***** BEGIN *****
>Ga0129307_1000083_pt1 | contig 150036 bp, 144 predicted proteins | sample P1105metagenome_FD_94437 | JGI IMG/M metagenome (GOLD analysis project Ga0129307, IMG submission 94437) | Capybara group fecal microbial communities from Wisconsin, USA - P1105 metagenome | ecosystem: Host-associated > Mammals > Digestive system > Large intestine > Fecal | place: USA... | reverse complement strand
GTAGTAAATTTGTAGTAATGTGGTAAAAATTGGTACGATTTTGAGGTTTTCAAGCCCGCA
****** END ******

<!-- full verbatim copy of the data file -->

>Ga0129307_1000083_pt1 | contig 150036 bp, 144 predicted proteins | sample P1105metagenome_FD_94437 | JGI IMG/M metagenome (GOLD analysis project Ga0129307, IMG submission 94437) | Capybara group fecal microbial communities from Wisconsin, USA - P1105 metagenome | ecosystem: Host-associated > Mammals > Digestive system > Large intestine > Fecal | place: USA... | reverse complement strand
GTAGTAAATTTGTAGTAATGTGGTAAAAATTGGTACGATTTTGAGGTTTTCAAGCCCGCA